Overall activity status: Deer activity is still slow across much of the area, although I did see one photo pop up on my Facebook feed of a nice buck taken by a friend in western Nebraska on the heels of last weekend’s storm. I haven’t been able to track down details, but when I do, I’ll be sure to pass them along. Although mild weather ruled during the middle of the week, another front is passing through to start this coming weekend, bringing rain and extreme high winds with it. Still, deer need to feed, so intrepid hunters might be able to catch a buck between cover and crop fields at first and last light.

Fighting: Been hearing a few reports of deer tickling antlers, but things haven’t gotten too aggressive yet. That will change in the coming days as bucks work out dominance issues in advance of the rut.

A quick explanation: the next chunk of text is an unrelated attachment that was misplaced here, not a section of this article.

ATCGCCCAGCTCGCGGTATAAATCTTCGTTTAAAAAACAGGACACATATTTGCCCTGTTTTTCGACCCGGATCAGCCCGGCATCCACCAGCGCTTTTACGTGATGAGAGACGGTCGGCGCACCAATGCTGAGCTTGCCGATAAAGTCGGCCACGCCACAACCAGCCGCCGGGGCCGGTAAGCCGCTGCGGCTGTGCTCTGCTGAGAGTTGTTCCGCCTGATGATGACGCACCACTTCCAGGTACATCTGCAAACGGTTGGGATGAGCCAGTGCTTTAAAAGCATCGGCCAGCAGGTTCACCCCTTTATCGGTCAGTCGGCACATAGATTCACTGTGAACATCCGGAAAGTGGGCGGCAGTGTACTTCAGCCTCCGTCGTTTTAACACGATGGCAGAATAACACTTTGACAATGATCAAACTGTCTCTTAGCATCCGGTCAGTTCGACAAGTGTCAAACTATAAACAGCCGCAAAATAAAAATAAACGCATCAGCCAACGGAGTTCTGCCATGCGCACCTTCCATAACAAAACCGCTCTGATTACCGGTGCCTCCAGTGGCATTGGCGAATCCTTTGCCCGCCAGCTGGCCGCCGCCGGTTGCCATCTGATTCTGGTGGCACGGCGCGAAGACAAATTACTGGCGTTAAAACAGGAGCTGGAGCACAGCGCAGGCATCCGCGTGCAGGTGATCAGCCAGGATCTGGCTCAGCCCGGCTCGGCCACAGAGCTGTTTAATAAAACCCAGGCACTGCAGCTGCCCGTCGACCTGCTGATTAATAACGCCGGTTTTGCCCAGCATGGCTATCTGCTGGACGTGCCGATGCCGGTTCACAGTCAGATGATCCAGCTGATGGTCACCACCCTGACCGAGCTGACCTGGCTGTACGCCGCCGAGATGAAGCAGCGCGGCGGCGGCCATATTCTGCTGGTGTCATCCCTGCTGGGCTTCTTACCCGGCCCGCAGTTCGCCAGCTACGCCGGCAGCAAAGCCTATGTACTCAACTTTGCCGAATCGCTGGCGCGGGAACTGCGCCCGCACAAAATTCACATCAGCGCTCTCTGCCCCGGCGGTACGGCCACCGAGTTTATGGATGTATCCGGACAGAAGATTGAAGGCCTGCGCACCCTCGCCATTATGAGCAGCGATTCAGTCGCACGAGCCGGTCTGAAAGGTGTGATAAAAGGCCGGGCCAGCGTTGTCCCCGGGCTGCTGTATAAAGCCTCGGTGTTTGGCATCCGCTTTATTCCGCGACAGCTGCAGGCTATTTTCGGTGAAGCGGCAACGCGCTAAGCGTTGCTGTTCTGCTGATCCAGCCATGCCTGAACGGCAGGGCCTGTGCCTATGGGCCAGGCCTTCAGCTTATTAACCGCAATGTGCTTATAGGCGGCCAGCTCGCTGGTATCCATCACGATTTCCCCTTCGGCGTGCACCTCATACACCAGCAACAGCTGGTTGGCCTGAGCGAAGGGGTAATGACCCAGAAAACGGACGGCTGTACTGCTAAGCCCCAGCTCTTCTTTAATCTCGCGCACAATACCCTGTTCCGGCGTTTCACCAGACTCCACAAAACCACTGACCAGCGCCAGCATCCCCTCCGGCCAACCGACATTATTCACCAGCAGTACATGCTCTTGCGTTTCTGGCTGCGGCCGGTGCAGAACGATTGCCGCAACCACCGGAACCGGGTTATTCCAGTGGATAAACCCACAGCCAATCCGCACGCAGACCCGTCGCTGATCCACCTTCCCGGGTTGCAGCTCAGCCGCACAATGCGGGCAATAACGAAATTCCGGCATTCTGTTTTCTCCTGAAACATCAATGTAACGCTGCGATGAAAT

Rub/Scrape Making: These seasonal signposts are starting to show up, particularly in the eastern half of the Great Plains region where an excellent mast crop is keeping deer on the acorns rather than in the corn and alfalfa fields.

Daytime movement: As you can see in these photos, which were captured last Friday and Saturday in northwestern Nebraska by Hips Archery pro staffer Casey Danielson, the severe storm that passed through that area didn’t stop deer from moving during the daylight hours.

Estrous signs: None reported.

X Factor: High winds in excess of 40 miles per hour are buffeting the western half of the region as I write this, with gusts to 60 forecast for Friday and early Saturday. That will keep deer movement to a minimum, but it also offers a chance to do some windshield scouting. Sustained high winds greatly reduce a deer’s defenses to hear, see and even smell. That’s when open-country whitetails will start acting like mule deer, bedding down in the middle of fields or pastures where they can see a threat approaching from long distances. Sure, this makes them hard to hunt, but by driving the backroads this weekend you might be able to spot a deer you hadn’t previously seen this season.